The true power of the analyze phase of the DMAIC process is the statistical analysis that is conducted. Six Sigma belts are looking for statistically significant events upon which to act. It's this higher level of analysis that sets Six Sigma apart from lower level problem solving strategies.
Techniques such as ANOVA (Analysis of Variance), Correlation Analysis, Scatterplots, and Chi Square analysis are commonly used to validate potential root causes.
The objective of the DMAIC improve phase is to determine a solution to the problem at hand. Brainstorming is commonly used to generate an abundance of potential solutions. It is a great idea to include people who perform the process regularly. Their input to solution creation can be invaluable, plus they may also provide the best potential solution ideas because of their process knowledge. In fact, it's a great idea to communicate to those involved in the process on a regular basis throughout the improvement project.
Some prefer to conduct free-form brainstorming sessions, but with the addition of some simple rules for brainstorming a highly successful session will be conducted, and you'll probably have some fun in the process. Also, review our guidelines for effective brainstorming.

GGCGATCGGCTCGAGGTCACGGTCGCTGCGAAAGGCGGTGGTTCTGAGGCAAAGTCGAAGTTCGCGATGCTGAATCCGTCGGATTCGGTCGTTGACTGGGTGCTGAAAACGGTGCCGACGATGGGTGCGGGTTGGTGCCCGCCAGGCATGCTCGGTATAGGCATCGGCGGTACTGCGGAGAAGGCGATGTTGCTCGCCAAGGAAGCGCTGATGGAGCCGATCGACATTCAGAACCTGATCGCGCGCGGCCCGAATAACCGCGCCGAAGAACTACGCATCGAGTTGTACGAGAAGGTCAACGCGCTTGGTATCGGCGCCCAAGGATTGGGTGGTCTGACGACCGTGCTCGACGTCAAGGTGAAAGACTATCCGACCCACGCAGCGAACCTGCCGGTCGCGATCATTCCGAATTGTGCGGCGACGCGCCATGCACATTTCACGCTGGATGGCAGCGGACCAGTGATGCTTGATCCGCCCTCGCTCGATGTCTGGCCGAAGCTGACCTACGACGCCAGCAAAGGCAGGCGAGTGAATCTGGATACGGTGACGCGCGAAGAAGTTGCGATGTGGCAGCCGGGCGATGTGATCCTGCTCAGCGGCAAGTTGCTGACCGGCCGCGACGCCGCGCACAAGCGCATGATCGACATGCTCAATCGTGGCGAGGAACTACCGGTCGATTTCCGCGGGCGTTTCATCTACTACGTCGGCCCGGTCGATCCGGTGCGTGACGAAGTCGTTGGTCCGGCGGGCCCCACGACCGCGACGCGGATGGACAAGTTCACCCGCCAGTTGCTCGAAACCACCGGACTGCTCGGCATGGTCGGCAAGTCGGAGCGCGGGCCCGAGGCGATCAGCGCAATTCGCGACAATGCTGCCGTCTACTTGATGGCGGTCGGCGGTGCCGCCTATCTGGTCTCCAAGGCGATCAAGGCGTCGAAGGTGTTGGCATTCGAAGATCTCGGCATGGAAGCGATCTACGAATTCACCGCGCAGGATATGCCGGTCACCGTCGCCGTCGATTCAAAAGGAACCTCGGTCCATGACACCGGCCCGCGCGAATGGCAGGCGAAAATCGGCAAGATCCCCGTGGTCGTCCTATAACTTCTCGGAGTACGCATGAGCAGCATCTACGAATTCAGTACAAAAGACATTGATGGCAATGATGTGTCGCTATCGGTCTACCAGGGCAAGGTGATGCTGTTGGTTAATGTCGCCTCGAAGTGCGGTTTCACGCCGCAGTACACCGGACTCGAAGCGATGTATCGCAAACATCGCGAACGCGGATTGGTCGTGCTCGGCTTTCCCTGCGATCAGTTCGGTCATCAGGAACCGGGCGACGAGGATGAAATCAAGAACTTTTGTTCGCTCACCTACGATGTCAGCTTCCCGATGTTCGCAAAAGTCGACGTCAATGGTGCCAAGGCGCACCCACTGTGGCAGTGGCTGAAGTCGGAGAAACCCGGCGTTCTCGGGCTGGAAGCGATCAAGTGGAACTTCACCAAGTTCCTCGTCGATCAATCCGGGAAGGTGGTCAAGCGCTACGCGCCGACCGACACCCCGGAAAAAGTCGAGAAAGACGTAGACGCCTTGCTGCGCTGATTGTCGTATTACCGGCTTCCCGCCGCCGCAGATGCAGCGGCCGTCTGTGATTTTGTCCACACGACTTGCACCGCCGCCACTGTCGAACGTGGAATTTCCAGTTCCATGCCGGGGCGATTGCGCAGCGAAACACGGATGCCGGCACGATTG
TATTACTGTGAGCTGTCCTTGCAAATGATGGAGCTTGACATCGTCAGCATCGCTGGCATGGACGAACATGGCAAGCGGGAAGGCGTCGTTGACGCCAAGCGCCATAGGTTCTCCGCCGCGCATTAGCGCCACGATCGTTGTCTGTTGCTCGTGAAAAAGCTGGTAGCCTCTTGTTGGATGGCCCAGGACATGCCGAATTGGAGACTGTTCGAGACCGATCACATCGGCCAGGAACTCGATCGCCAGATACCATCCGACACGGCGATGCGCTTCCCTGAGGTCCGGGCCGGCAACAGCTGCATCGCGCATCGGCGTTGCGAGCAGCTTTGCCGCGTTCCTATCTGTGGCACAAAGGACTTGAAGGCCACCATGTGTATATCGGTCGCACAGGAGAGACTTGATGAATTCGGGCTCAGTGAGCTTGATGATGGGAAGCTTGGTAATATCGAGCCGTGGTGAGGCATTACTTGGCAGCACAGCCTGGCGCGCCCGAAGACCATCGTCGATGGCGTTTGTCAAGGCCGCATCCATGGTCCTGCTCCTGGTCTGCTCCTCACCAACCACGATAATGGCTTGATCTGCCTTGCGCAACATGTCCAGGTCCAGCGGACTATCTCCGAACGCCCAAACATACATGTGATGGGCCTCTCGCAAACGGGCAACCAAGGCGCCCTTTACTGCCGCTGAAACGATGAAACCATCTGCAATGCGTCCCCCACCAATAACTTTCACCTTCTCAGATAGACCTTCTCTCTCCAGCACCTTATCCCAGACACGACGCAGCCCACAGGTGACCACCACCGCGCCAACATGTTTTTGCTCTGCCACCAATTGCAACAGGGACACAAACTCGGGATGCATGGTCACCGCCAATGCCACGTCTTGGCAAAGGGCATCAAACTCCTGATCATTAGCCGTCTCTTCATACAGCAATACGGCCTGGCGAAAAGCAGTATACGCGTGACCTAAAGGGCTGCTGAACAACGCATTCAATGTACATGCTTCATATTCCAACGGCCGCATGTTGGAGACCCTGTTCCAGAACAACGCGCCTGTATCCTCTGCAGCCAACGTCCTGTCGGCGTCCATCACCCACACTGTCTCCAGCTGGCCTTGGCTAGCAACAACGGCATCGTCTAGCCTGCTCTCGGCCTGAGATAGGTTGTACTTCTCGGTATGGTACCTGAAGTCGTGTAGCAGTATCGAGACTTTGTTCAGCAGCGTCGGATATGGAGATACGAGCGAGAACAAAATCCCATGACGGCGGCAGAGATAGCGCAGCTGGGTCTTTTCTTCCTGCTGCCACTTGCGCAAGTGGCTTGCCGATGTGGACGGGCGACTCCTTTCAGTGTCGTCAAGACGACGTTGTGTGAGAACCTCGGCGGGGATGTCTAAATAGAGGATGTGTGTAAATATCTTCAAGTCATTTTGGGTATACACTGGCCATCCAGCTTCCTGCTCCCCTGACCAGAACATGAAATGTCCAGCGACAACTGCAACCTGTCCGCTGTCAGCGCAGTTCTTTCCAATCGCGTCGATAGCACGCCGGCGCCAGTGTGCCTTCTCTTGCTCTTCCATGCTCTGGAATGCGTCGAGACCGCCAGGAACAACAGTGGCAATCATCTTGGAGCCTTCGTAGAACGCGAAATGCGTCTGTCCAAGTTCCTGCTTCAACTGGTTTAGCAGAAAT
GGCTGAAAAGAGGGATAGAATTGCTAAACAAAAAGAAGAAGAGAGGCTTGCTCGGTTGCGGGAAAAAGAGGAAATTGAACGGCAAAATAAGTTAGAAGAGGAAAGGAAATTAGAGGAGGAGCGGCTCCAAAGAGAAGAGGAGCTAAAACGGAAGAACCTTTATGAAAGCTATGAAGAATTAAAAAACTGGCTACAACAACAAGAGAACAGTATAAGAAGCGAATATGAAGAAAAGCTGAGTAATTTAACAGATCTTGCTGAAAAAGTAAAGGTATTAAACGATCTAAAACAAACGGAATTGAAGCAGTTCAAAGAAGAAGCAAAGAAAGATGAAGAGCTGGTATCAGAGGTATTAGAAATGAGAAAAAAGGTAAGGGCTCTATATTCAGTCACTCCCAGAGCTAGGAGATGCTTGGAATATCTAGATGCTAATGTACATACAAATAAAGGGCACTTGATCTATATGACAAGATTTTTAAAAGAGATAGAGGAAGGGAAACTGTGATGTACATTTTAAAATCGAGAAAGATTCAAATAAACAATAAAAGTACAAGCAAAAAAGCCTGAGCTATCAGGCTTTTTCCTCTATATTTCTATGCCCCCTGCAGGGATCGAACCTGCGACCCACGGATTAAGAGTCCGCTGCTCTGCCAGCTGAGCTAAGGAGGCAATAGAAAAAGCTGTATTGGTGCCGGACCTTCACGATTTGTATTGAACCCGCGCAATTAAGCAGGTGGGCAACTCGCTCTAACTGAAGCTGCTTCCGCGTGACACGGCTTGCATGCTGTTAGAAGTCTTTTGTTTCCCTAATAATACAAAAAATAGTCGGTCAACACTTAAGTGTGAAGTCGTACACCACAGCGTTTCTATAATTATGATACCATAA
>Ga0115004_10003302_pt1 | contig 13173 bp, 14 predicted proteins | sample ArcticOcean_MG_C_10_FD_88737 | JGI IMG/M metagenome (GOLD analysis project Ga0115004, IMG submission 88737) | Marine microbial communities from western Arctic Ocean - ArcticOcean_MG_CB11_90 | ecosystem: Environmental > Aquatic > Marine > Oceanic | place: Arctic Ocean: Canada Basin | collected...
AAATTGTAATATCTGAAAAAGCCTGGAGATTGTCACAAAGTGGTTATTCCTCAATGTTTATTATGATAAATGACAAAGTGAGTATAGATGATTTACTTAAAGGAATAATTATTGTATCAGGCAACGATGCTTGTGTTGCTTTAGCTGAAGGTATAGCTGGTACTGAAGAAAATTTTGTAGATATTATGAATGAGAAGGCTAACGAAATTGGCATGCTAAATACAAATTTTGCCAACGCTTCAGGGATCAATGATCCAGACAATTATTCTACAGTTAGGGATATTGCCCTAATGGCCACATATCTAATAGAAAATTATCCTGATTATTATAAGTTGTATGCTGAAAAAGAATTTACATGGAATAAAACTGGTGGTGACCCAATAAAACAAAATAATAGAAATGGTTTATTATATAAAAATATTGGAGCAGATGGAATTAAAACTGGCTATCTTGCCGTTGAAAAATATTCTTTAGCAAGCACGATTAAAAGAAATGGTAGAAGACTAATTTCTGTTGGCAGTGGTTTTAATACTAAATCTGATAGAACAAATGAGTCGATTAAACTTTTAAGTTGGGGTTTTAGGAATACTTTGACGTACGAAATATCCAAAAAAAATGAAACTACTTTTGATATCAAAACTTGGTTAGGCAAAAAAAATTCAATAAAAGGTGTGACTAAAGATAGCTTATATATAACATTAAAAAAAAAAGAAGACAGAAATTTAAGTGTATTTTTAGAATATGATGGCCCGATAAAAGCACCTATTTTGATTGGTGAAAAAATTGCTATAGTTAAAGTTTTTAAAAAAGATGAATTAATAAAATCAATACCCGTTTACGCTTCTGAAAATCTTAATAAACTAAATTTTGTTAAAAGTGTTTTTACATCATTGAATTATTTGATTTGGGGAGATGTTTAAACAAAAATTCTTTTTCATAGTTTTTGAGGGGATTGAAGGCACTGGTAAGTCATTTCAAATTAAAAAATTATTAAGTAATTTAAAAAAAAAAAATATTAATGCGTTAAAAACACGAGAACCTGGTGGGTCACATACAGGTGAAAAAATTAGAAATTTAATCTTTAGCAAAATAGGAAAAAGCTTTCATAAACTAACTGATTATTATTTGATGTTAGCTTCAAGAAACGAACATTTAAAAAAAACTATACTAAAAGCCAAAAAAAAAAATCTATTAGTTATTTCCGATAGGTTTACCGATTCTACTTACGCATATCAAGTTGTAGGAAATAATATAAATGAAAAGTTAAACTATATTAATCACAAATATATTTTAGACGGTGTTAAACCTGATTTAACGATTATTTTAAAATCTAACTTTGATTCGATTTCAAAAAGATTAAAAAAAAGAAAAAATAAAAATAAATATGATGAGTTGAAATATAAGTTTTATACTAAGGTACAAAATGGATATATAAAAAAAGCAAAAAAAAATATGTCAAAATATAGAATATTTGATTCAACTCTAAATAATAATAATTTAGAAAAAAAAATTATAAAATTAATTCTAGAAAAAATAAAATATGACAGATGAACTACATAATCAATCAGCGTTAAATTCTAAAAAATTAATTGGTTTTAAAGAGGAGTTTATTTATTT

Keep in mind that the term best does not mean the same thing to all people. What the team should strive to find is the best overall solution. A solution criteria list is another good tool to assist in selecting the best solution. An example is shown below:
The team then evaluates the list of potential solutions against the list of criteria. Not only does this speed up the process of evaluation, it also gives all team members the same basis for choosing the best possible solution.
Prior to implementation, the team must be assured that the selected solution actually works... yes, imagine that, let's be certain before we fully implement. Pilot programs, computer simuilations, segmented implementation are all possibilities at this point. The team also creates a future state process map as part of the improve phase. This is done so that after implementation, the team can once again walk the process to ensure the implementation was accomplished correctly.
The final DMAIC phase is the control phase; its objective, simply put, is to sustain the gains that were achieved as a result of the improve phase. The team should create a plan that details the steps to be taken during the control phase. These might include:
Once the control phase tasks have been completed, it's time to transfer ownership of the new process to the original process owner. The team should discuss with the facilitator any new potential project ideas that may have come up during the course of the improvement project.
All that's left is to celebrate the team's success. The scale of the celebration is up to each individual company, but in order to create a robust improvement environment, recognition of the team's efforts should take place. Some examples of Six Sigma gifts from Successories can be found here. They pay for themselves by enhancing employee morale!
One last word of caution- The DMAIC methodology works, companies have saved hundreds of millions of dollars using it. Do not be tempted to solve everything at once, do not work outside of your project scope, and do not skip steps in the DMAIC process. Trust it to work.... and it will work for you.